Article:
The media has recently caught wind of a trade mark tussle between tearoom brand Bettys and a café in the North Yorkshire coastal town of Whitby.
Bettys & Taylors of Harrogate operate a well-known chain of traditional tearooms in Yorkshire, and are also behind the widely-drunk brand of “Yorkshire Tea”. Bettys are the registered owner of UK trade mark registrations for inter alia the marks FAT RASCAL, YORKSHIRE FAT RASCAL and LITTLE RASCAL, which relate to the names of baked goods – specifically, fruity scones served/sold by Bettys. Interestingly, Bettys also own an EU trade mark registration for the 3D shape and appearance of their decorated “Fat Rascal” scones, which appear to have faces.
The café in Whitby, called Sandgate Coffee & Delights, have been serving/selling their own scones under the “Fat Rascal” name in the Yorkshire town of Whitby, and this has come to the attention of Bettys, who have now demanded that the café stop using their registered trade mark. Sandgate Coffee & Delights have complied with the demand and decided to rename their scones “Whitby Fatties”. In a similar story from 2014, the bakery Just Desserts apparently renamed their scones “Yorkshire Scallywags” after an objection by Bettys.
Comments by some news outlets that Bettys have “jealously protected” their trade mark in a “David and Goliath battle”, are somewhat unfair: Bettys are clearly justified in seeking to enforce their intellectual property rights. There is, however, an interesting point of contention to this story. The “Fat Rascal” scone is evidently an historic Yorkshire speciality, which is said to have originated in Yorkshire at least as early the 19th Century. The owner of Sandgate Coffee & Delights has said that, according to records, the first Fat Rascals were baked in 1855 on peat fires in the Whitby area, and she believes that those based in the town should be free to use the name as a generic term.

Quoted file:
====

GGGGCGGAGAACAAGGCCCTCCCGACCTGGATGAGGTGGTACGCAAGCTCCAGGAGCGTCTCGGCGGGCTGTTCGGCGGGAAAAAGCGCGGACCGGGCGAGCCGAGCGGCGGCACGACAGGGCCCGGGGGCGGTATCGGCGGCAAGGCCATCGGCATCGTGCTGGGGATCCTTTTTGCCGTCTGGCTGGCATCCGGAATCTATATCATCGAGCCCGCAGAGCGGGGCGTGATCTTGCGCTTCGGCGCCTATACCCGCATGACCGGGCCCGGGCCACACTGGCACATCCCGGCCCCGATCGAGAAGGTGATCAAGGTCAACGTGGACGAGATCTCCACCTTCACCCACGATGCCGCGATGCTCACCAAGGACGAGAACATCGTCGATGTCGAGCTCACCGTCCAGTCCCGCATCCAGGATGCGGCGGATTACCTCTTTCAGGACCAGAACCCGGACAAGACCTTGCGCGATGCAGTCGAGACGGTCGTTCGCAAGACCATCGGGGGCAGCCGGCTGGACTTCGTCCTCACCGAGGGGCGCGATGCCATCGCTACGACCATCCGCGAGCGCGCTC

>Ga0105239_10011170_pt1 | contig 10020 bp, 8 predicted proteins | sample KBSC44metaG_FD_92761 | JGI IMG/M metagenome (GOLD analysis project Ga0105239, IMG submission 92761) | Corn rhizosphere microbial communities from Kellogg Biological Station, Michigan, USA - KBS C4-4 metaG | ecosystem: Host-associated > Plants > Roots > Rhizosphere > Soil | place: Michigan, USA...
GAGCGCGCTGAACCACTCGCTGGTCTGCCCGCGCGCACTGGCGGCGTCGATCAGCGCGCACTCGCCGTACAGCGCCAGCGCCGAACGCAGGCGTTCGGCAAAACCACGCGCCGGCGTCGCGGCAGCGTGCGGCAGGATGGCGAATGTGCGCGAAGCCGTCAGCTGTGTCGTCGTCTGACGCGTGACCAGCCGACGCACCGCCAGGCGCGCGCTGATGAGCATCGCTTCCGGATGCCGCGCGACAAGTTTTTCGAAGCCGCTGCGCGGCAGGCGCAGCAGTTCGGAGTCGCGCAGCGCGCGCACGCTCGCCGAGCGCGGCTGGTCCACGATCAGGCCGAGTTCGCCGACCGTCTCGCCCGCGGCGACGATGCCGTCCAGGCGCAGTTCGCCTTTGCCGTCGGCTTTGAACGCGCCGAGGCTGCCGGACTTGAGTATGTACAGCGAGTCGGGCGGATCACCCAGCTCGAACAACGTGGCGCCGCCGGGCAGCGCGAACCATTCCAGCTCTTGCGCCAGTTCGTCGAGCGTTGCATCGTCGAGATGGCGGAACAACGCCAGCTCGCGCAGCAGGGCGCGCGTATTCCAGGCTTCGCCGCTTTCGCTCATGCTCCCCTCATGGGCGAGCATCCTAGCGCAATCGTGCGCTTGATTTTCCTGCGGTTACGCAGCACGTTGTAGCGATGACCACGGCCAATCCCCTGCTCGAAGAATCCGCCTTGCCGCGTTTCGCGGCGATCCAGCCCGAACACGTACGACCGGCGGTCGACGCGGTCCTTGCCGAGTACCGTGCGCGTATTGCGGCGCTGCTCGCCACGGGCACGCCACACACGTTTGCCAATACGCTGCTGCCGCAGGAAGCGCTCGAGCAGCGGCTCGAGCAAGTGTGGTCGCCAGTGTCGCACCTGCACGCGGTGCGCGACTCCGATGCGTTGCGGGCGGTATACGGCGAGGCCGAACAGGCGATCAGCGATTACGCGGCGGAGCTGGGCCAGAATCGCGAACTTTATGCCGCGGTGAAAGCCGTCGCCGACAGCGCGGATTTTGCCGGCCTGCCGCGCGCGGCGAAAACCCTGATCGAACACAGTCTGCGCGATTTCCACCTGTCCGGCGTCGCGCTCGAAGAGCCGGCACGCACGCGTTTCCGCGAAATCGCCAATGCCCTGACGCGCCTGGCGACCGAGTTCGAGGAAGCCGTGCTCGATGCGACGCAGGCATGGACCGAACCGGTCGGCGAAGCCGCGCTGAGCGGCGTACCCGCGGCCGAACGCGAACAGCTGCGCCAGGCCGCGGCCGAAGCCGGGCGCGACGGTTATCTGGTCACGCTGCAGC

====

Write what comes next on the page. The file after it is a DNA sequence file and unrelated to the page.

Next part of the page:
This raises a question as to the validity and enforceability of Bettys’ claim to exclusive rights in the mark FAT RASCAL. A trade mark should be refused registration, and can be invalidated at a later date, if the mark is non-distinctive in relation to the goods/services concerned, or is a generic term that has become ‘customary’ in the trade for the goods/services. However, Bettys’ registration will be safe from attack on such grounds if they are in a position to establish that, at the time they applied to register the mark FAT RASCAL, it was widely recognised as specifically designating their scones, or that the mark has come to be recognised as such in the time since it was registered. In the case of Bettys’ “famous” Fat Rascal scones, which they have apparently been making to a special recipe for over 30 years, this may well be the case. If so, their claim to exclusive rights in the name may well be valid.
This story might serve as a reminder to food and drink businesses to take care when naming their products, and as a warning that one cannot necessarily assume that certain names are fair game for public use. Trade mark searches can help to identify any lurking risks posed by third parties’ trade mark registrations. The story also perhaps highlights the benefit of registering not only one’s overarching brand, but also any distinctive names used for individual food and drink products.